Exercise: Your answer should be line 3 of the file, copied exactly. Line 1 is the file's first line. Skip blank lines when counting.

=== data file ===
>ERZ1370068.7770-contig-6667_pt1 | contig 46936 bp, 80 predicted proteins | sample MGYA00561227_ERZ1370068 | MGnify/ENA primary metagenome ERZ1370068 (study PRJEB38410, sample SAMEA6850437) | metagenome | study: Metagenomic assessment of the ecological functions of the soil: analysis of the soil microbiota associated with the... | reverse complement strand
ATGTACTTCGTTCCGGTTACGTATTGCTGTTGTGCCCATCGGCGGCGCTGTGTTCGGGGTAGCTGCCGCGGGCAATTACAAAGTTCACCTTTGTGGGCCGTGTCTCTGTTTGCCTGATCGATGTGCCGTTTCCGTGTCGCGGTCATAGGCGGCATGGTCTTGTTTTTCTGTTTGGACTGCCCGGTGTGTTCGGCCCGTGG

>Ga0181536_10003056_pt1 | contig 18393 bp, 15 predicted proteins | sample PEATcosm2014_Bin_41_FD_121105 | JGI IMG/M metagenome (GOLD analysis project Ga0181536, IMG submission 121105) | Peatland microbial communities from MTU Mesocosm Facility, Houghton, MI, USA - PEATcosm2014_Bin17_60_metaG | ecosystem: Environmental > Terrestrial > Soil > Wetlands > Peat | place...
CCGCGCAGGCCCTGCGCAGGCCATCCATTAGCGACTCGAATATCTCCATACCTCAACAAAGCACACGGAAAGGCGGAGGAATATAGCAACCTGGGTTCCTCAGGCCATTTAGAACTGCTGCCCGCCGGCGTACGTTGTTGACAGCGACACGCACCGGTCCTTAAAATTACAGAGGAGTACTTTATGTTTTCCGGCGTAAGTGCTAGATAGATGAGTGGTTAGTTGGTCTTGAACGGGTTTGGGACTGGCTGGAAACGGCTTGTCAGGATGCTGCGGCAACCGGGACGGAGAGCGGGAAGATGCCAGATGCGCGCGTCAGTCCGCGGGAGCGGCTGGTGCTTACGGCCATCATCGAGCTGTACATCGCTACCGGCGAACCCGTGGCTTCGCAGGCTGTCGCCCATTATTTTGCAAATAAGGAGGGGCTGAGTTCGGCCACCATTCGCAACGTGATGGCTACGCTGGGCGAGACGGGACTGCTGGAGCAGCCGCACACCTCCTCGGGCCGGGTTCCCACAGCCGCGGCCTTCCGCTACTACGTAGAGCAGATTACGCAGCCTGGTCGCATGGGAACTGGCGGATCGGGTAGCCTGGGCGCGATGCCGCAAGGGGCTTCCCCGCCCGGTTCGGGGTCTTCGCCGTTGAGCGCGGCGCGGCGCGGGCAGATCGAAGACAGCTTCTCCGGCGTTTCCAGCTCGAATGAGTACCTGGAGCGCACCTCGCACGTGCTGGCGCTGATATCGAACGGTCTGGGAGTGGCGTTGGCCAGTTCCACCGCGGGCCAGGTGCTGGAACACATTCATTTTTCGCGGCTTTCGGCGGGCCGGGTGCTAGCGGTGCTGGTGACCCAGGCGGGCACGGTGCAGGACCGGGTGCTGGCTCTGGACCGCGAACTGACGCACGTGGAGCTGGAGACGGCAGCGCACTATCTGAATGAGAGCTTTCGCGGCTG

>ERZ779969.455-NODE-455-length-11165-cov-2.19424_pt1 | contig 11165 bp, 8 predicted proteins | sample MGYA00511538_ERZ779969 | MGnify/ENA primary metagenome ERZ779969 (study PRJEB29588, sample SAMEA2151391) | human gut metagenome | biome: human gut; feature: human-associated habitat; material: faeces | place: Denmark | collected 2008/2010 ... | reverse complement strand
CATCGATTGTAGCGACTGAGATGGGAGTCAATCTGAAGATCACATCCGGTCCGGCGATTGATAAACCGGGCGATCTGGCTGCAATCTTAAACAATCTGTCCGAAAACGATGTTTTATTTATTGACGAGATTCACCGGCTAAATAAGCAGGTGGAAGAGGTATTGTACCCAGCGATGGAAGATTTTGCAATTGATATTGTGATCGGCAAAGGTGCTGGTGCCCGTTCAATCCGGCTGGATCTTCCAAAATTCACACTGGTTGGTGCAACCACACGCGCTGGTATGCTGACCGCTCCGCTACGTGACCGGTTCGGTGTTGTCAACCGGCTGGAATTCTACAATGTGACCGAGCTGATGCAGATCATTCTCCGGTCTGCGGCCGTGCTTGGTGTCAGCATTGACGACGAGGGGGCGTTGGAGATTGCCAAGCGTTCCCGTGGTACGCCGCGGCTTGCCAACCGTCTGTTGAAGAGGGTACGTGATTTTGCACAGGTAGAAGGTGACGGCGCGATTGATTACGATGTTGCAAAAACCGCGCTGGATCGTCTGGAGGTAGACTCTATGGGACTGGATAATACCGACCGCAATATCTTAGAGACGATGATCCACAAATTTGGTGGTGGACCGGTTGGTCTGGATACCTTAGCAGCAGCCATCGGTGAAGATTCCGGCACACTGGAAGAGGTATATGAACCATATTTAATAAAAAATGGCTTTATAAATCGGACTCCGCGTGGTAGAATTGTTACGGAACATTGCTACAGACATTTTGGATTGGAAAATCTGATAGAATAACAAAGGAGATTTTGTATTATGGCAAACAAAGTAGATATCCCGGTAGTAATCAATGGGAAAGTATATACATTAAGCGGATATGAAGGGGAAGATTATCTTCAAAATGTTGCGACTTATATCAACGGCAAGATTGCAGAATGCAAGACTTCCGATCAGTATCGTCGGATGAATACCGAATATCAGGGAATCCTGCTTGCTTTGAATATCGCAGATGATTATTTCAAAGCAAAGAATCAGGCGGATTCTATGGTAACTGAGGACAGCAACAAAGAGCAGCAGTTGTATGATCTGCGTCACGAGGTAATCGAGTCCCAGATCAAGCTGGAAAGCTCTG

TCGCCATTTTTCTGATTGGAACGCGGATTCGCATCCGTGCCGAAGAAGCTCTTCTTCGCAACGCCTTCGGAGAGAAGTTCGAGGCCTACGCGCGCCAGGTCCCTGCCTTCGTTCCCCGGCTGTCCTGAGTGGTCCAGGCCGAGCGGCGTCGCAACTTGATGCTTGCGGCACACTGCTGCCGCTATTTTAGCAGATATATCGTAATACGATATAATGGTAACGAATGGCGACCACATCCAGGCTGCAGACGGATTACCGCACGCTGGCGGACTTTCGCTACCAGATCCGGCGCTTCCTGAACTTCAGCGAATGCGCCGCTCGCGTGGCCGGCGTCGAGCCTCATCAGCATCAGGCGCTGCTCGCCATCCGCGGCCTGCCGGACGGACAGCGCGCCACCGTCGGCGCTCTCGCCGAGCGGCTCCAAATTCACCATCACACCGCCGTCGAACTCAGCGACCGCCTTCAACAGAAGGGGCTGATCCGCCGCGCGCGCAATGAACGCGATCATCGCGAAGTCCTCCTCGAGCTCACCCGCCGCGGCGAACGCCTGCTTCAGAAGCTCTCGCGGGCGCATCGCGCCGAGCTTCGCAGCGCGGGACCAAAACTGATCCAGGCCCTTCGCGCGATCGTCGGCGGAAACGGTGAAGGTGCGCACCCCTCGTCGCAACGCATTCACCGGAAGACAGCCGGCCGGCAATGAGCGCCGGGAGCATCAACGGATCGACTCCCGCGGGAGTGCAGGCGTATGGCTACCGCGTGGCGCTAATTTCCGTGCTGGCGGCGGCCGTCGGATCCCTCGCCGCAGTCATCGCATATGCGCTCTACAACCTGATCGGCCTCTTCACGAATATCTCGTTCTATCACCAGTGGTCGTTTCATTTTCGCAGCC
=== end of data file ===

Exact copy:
>Ga0181536_10003056_pt1 | contig 18393 bp, 15 predicted proteins | sample PEATcosm2014_Bin_41_FD_121105 | JGI IMG/M metagenome (GOLD analysis project Ga0181536, IMG submission 121105) | Peatland microbial communities from MTU Mesocosm Facility, Houghton, MI, USA - PEATcosm2014_Bin17_60_metaG | ecosystem: Environmental > Terrestrial > Soil > Wetlands > Peat | place...